Nixon replied, “I am sure you know how much I appreciate your generous comments. My only regret is that I have been unable to do more than I have. Progress is understandably slow in this field, but we at least can be sure that we are moving steadily and surely ahead.” (Read Nixon’s full letter to King Here.)

King and Nixon talked often and after a black woman in Harlem stabbed Dr. King at his book signing in September 1958, Nixon was among the first to write to him.

Why are we talking about this?

Because what halted their friendship had a lot to do with what also ultimately halted the majority black vote of the Republican Party.

In his fiery inaugural speech in January of 1963, the new governor of Alabama, George Wallace had pledged, “segregation now, segregation tomorrow, segregation forever.” (you know, the clip used in every documentary about the civil rights movement) This launched civil rights protests throughout the city of Birmingham, Alabama.

Birmingham at the time was already a very racists city. It was where lots of Civil Rights activity took place that was met with violence and the city was nicknamed Bomingham because of the number of bombings that took place on a regular basis from people in opposition to integration. Such bombings resulted in the bombing of homes and lead to such tragedies as the bombing of the 16th Street Baptist Church on September 15, 1963 killing four little girls. The church stood in an area common for such attacks.

When King was arrested on October 19, 1960 during a sit-in protest of lunch counters in Atlanta and sentenced to hard labor, Civil Rights Activists approached both sides, Democratic and Republican, rallying for someone to do something to get King out of jail. Nixon even got a visit from Jackie Robinson, asking him to help with getting Dr. King out. Robinson was opposed to John F. Kennedy as President because he thought he was weak on Civil Rights and so did many black Americans at that time. It was common knowledge that the Democrats had the support of Southern racists. During the campaign, Kennedy raised suspicions in the black community by his support of Southerners, meeting privately with them and promising Governor Vandiver that as president he would never use federal troops to force Georgia to desegregate its schools.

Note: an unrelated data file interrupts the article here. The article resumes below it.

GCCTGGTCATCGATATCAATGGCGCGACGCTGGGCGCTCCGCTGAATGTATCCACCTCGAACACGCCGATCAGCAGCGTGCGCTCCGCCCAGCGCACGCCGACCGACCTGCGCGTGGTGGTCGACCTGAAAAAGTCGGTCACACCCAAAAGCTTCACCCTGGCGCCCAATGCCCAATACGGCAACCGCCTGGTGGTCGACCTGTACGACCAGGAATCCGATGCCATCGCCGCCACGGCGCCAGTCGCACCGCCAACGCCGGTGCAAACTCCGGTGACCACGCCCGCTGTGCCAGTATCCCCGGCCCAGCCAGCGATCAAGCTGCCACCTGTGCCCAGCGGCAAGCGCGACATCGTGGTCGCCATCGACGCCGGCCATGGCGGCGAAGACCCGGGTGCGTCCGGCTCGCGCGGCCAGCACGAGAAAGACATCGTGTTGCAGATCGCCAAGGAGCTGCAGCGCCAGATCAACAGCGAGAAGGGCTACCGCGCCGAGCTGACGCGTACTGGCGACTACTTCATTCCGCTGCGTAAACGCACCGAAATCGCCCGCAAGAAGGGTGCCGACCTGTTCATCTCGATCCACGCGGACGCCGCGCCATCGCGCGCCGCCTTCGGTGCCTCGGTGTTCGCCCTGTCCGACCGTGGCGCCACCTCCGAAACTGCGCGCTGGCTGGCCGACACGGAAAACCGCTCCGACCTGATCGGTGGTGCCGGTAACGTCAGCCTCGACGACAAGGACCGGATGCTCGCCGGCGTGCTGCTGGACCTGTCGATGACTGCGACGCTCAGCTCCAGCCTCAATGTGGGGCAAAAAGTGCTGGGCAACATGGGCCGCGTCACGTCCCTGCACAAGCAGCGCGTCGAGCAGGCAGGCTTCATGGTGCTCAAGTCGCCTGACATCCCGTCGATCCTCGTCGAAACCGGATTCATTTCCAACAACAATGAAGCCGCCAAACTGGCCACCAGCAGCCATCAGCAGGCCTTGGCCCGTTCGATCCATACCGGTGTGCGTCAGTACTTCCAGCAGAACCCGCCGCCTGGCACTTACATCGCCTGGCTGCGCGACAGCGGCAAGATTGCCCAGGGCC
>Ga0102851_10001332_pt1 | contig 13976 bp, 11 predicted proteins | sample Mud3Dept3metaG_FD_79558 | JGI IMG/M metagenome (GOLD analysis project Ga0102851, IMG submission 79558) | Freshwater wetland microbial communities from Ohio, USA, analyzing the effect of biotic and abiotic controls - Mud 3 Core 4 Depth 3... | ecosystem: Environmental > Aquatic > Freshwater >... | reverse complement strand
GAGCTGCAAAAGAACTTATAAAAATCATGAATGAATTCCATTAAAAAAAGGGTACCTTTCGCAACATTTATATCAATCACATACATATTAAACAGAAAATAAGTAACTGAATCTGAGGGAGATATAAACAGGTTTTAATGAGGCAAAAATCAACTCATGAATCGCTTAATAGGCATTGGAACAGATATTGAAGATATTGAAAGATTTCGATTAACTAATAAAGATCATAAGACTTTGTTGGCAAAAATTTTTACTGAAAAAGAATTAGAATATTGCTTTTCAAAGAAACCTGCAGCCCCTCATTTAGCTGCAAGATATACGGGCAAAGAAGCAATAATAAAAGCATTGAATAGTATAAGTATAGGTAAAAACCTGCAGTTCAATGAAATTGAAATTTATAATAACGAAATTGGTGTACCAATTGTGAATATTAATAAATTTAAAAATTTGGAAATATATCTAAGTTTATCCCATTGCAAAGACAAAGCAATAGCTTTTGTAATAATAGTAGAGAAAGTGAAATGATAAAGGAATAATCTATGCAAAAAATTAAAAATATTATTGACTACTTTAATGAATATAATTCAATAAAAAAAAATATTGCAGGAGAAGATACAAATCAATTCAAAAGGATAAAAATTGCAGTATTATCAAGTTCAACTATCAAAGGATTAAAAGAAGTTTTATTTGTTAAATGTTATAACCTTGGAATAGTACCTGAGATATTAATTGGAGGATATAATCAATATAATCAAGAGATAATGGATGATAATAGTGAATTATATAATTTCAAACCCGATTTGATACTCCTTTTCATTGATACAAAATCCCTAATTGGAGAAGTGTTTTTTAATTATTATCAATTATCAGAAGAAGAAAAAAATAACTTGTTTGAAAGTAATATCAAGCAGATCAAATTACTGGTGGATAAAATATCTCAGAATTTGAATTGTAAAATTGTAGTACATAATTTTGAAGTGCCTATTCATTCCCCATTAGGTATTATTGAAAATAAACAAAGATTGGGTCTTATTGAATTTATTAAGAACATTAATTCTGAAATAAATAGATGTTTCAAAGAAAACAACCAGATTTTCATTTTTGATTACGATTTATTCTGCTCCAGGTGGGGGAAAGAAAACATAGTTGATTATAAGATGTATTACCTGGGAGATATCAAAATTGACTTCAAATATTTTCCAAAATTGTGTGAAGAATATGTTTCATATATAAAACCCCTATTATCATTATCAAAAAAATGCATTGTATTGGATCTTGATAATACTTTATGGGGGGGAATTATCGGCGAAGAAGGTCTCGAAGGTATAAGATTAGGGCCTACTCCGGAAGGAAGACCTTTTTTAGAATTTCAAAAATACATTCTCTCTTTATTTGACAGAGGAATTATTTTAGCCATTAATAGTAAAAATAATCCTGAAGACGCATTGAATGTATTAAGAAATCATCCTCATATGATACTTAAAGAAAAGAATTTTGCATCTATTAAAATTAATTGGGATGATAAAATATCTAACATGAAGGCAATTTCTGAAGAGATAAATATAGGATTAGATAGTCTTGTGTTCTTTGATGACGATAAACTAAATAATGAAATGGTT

Long story short, Nixon shot Robinson down, saying, it would be “grandstanding” to speak out in defense of King, according to his aide William Safire. This forever changed Nixon and King’s relationship….and King’s endorsement.

“I always felt that Nixon lost a real opportunity to express … support of something much larger than an individual, because this expressed support of the movement for civil rights in a way. And I had known Nixon longer. He had been supposedly close to me, and he would call me frequently about things, getting, seeking my advice. And yet, when this moment came, it was like he had never heard of me, you see.”

– Dr. Martin Luther King Jr.

It is my opinion that Nixon withdrew because he had ulterior motives with starting Cointel Pro, the Counter Intelligence Program that destroyed such black revolutionary organizations as The Black Panthers.

Meanwhile, Bobby and Jack Kennedy discussed the political ramifications of getting King out of jail. Senator Kennedy phoned Governor Vandiver asking if there was anything the Governor could do to get King out. (Thomas, Evans (2013). Robert Kennedy: His Life. pp 103.) Vandiver didn’t want to do it but he wanted Kennedy to win the presidency. A call was made to Coretta Scott King, word got out about the phone call, rumors spread, and shortly afterward, King was released from jail. Upon landing in Atlanta, King endorsed Kennedy and because blacks supported King, they supported Kennedy in mass.

While I cannot say for sure this swung the black vote in the Democrats favor 100% (there’s no way to provide proof of this on my part), I do know it had a LOT to do with it.